During the 1918 Spanish Flu pandemic, the suicide rates around the globe spiked, adding to the total deaths that were directly related to the virus. Due to this, experts on Oxford Academic have warned of a possible jump in suicide rates during the COVID-19 pandemic. As the coronavirus impact continues, these predictions are beginning to come true. An article on reports that Didi Hirsch, who operates one of the largest suicide crisis call centers in the United States “has received more than 1,500 calls about the coronavirus in March, which is 75 times more than the previous month”. These fears are only increasing as citizens begin to see news reporting the deaths of fellow citizens by mental health complications in relation to the virus.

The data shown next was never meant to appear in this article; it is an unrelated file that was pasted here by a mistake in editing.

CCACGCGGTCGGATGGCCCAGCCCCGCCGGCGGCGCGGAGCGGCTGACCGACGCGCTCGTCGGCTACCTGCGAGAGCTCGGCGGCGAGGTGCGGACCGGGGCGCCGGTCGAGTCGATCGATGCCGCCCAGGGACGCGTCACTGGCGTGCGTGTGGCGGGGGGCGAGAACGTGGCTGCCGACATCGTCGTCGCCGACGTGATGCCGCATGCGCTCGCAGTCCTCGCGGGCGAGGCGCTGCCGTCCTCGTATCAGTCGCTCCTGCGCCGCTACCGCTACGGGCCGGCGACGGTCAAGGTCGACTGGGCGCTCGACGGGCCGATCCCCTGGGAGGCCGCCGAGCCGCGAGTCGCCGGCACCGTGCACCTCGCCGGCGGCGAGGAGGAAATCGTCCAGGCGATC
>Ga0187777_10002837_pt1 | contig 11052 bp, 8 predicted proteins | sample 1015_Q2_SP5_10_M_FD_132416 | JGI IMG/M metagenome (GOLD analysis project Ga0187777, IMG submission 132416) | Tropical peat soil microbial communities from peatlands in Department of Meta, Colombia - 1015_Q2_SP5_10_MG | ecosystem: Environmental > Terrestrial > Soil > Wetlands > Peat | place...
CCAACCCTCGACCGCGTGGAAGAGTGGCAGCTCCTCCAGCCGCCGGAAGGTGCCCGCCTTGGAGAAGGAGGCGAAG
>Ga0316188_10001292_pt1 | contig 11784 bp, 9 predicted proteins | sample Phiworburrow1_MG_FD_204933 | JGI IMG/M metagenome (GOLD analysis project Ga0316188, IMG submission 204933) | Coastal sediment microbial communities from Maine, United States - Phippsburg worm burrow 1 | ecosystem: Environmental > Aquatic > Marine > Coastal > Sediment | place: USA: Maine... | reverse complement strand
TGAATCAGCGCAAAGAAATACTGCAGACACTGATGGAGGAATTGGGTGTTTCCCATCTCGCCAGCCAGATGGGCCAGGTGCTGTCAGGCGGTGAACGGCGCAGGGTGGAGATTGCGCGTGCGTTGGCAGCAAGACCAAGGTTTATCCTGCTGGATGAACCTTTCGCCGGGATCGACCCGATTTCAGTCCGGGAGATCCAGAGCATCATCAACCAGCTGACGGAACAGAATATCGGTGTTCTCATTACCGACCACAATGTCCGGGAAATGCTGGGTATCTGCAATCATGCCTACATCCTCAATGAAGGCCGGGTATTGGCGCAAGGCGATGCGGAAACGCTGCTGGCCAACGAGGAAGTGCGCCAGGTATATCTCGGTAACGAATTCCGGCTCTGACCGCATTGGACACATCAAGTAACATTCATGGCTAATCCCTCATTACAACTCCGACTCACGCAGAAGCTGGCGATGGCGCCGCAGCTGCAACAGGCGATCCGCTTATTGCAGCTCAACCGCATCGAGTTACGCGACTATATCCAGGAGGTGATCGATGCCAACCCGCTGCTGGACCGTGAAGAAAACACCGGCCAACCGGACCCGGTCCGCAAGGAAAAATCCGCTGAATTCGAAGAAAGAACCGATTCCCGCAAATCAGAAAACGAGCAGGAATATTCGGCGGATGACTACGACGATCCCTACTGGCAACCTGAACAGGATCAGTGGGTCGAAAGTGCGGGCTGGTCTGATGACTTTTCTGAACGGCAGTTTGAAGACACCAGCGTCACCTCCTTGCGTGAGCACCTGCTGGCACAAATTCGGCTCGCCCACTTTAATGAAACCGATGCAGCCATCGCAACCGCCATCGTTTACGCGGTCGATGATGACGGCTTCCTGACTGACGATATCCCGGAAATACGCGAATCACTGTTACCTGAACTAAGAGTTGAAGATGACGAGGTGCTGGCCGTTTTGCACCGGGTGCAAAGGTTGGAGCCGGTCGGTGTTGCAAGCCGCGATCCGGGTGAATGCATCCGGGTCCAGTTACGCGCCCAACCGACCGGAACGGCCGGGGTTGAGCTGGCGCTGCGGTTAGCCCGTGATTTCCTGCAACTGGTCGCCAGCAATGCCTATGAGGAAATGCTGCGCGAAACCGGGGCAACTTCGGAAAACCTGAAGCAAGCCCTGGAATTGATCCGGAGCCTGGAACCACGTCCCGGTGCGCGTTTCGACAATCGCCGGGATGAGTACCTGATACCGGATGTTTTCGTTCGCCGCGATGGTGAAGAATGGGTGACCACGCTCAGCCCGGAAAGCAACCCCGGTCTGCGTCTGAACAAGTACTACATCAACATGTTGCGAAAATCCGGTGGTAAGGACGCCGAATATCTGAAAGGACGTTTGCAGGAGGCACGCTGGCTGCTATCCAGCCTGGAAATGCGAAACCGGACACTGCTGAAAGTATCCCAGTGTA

Physical education teacher and LHL sponsor Denise Meyer is also concerned about the effect the pandemic has had on the mental health of students and encourages those who are struggling to reach out to the resources that are available.

“I really do believe that mental health has been affected by COVID-19. From fears of getting sick or dying, grief because people we know have passed away, to depression related to isolation and loss of involvement in activities we enjoy,” Meyer said, “I believe many of us feel similarly even if we don’t voice it. Without sharing personal information I can tell you that I know three people personally who have been admitted to behavioral units for depression and suicidal ideation in the past six months. It’s a very tough time, even tougher for those with mental illness.”

LHL, Uplifting Clubs among Lafayette groups provide resources for students who may need help coping